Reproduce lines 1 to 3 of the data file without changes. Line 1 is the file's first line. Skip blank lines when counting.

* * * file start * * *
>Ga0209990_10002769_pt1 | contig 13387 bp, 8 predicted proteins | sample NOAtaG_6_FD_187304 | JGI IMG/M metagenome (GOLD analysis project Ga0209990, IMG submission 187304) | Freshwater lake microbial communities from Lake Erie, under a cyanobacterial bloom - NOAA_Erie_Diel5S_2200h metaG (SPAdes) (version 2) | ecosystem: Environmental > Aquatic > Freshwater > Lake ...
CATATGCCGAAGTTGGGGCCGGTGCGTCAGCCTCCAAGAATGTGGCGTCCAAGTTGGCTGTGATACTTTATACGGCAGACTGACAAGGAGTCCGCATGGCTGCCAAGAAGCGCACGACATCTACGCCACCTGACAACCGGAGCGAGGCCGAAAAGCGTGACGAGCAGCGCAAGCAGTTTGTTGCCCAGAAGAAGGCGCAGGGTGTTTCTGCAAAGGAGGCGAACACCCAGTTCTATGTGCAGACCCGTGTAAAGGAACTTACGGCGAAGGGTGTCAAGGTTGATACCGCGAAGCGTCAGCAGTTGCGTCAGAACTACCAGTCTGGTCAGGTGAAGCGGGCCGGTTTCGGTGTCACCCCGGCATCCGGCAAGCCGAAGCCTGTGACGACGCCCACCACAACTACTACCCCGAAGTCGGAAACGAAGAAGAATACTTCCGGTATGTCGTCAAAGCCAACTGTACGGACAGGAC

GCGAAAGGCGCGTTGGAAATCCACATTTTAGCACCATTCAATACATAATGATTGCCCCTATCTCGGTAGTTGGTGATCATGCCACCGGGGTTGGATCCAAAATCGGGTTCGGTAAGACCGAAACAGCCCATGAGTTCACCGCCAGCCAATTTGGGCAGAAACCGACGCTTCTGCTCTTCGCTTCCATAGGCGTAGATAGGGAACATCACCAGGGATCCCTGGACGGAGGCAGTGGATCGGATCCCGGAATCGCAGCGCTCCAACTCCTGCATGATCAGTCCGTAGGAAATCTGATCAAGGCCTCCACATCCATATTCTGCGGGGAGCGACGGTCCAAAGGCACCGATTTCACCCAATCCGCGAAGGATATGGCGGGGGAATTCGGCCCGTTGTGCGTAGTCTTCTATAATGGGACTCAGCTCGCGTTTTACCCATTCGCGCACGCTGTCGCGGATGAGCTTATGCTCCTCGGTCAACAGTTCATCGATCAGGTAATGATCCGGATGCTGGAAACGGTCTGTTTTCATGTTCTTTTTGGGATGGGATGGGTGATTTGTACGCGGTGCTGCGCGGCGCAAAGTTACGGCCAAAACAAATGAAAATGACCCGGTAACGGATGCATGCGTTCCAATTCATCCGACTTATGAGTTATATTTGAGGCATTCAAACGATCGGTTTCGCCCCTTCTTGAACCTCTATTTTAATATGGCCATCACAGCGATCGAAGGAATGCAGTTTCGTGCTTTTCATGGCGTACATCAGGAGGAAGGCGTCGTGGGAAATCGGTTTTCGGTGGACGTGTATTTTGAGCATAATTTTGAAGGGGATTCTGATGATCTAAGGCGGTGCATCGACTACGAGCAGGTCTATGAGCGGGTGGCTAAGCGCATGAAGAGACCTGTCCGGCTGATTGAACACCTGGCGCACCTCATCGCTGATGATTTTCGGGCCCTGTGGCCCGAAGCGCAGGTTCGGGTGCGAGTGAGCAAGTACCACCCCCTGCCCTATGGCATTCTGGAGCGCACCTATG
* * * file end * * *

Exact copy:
>Ga0209990_10002769_pt1 | contig 13387 bp, 8 predicted proteins | sample NOAtaG_6_FD_187304 | JGI IMG/M metagenome (GOLD analysis project Ga0209990, IMG submission 187304) | Freshwater lake microbial communities from Lake Erie, under a cyanobacterial bloom - NOAA_Erie_Diel5S_2200h metaG (SPAdes) (version 2) | ecosystem: Environmental > Aquatic > Freshwater > Lake ...
CATATGCCGAAGTTGGGGCCGGTGCGTCAGCCTCCAAGAATGTGGCGTCCAAGTTGGCTGTGATACTTTATACGGCAGACTGACAAGGAGTCCGCATGGCTGCCAAGAAGCGCACGACATCTACGCCACCTGACAACCGGAGCGAGGCCGAAAAGCGTGACGAGCAGCGCAAGCAGTTTGTTGCCCAGAAGAAGGCGCAGGGTGTTTCTGCAAAGGAGGCGAACACCCAGTTCTATGTGCAGACCCGTGTAAAGGAACTTACGGCGAAGGGTGTCAAGGTTGATACCGCGAAGCGTCAGCAGTTGCGTCAGAACTACCAGTCTGGTCAGGTGAAGCGGGCCGGTTTCGGTGTCACCCCGGCATCCGGCAAGCCGAAGCCTGTGACGACGCCCACCACAACTACTACCCCGAAGTCGGAAACGAAGAAGAATACTTCCGGTATGTCGTCAAAGCCAACTGTACGGACAGGAC

GCGAAAGGCGCGTTGGAAATCCACATTTTAGCACCATTCAATACATAATGATTGCCCCTATCTCGGTAGTTGGTGATCATGCCACCGGGGTTGGATCCAAAATCGGGTTCGGTAAGACCGAAACAGCCCATGAGTTCACCGCCAGCCAATTTGGGCAGAAACCGACGCTTCTGCTCTTCGCTTCCATAGGCGTAGATAGGGAACATCACCAGGGATCCCTGGACGGAGGCAGTGGATCGGATCCCGGAATCGCAGCGCTCCAACTCCTGCATGATCAGTCCGTAGGAAATCTGATCAAGGCCTCCACATCCATATTCTGCGGGGAGCGACGGTCCAAAGGCACCGATTTCACCCAATCCGCGAAGGATATGGCGGGGGAATTCGGCCCGTTGTGCGTAGTCTTCTATAATGGGACTCAGCTCGCGTTTTACCCATTCGCGCACGCTGTCGCGGATGAGCTTATGCTCCTCGGTCAACAGTTCATCGATCAGGTAATGATCCGGATGCTGGAAACGGTCTGTTTTCATGTTCTTTTTGGGATGGGATGGGTGATTTGTACGCGGTGCTGCGCGGCGCAAAGTTACGGCCAAAACAAATGAAAATGACCCGGTAACGGATGCATGCGTTCCAATTCATCCGACTTATGAGTTATATTTGAGGCATTCAAACGATCGGTTTCGCCCCTTCTTGAACCTCTATTTTAATATGGCCATCACAGCGATCGAAGGAATGCAGTTTCGTGCTTTTCATGGCGTACATCAGGAGGAAGGCGTCGTGGGAAATCGGTTTTCGGTGGACGTGTATTTTGAGCATAATTTTGAAGGGGATTCTGATGATCTAAGGCGGTGCATCGACTACGAGCAGGTCTATGAGCGGGTGGCTAAGCGCATGAAGAGACCTGTCCGGCTGATTGAACACCTGGCGCACCTCATCGCTGATGATTTTCGGGCCCTGTGGCCCGAAGCGCAGGTTCGGGTGCGAGTGAGCAAGTACCACCCCCTGCCCTATGGCATTCTGGAGCGCACCTATG